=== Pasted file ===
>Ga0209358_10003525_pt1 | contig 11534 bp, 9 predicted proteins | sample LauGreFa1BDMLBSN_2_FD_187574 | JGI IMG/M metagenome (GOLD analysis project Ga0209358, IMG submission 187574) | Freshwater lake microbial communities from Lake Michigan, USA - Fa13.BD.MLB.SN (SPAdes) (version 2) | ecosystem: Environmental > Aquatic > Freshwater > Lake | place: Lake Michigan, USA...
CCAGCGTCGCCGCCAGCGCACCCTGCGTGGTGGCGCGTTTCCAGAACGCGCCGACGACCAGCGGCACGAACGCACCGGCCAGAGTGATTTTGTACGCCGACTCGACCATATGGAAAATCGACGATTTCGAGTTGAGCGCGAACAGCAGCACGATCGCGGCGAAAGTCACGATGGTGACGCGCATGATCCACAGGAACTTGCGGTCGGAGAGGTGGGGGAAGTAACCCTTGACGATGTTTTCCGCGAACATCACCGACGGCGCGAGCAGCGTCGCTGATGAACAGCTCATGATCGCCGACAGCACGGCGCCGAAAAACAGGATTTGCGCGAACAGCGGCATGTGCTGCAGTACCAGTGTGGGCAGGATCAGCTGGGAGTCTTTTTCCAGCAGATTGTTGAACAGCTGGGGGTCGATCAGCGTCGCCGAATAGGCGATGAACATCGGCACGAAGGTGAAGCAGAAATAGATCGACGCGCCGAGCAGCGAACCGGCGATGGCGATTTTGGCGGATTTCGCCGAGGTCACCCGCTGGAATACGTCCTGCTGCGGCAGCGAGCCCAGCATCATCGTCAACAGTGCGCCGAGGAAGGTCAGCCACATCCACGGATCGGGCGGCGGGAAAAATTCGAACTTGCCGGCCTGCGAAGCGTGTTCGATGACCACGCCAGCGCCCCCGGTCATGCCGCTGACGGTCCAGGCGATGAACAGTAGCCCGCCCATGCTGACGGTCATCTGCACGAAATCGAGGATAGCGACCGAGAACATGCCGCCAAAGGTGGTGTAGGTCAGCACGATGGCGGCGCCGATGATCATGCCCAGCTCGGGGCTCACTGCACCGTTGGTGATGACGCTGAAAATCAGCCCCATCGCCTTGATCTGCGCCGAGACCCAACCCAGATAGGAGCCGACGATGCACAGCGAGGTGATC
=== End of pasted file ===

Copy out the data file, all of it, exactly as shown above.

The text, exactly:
>Ga0209358_10003525_pt1 | contig 11534 bp, 9 predicted proteins | sample LauGreFa1BDMLBSN_2_FD_187574 | JGI IMG/M metagenome (GOLD analysis project Ga0209358, IMG submission 187574) | Freshwater lake microbial communities from Lake Michigan, USA - Fa13.BD.MLB.SN (SPAdes) (version 2) | ecosystem: Environmental > Aquatic > Freshwater > Lake | place: Lake Michigan, USA...
CCAGCGTCGCCGCCAGCGCACCCTGCGTGGTGGCGCGTTTCCAGAACGCGCCGACGACCAGCGGCACGAACGCACCGGCCAGAGTGATTTTGTACGCCGACTCGACCATATGGAAAATCGACGATTTCGAGTTGAGCGCGAACAGCAGCACGATCGCGGCGAAAGTCACGATGGTGACGCGCATGATCCACAGGAACTTGCGGTCGGAGAGGTGGGGGAAGTAACCCTTGACGATGTTTTCCGCGAACATCACCGACGGCGCGAGCAGCGTCGCTGATGAACAGCTCATGATCGCCGACAGCACGGCGCCGAAAAACAGGATTTGCGCGAACAGCGGCATGTGCTGCAGTACCAGTGTGGGCAGGATCAGCTGGGAGTCTTTTTCCAGCAGATTGTTGAACAGCTGGGGGTCGATCAGCGTCGCCGAATAGGCGATGAACATCGGCACGAAGGTGAAGCAGAAATAGATCGACGCGCCGAGCAGCGAACCGGCGATGGCGATTTTGGCGGATTTCGCCGAGGTCACCCGCTGGAATACGTCCTGCTGCGGCAGCGAGCCCAGCATCATCGTCAACAGTGCGCCGAGGAAGGTCAGCCACATCCACGGATCGGGCGGCGGGAAAAATTCGAACTTGCCGGCCTGCGAAGCGTGTTCGATGACCACGCCAGCGCCCCCGGTCATGCCGCTGACGGTCCAGGCGATGAACAGTAGCCCGCCCATGCTGACGGTCATCTGCACGAAATCGAGGATAGCGACCGAGAACATGCCGCCAAAGGTGGTGTAGGTCAGCACGATGGCGGCGCCGATGATCATGCCCAGCTCGGGGCTCACTGCACCGTTGGTGATGACGCTGAAAATCAGCCCCATCGCCTTGATCTGCGCCGAGACCCAACCCAGATAGGAGCCGACGATGCACAGCGAGGTGATC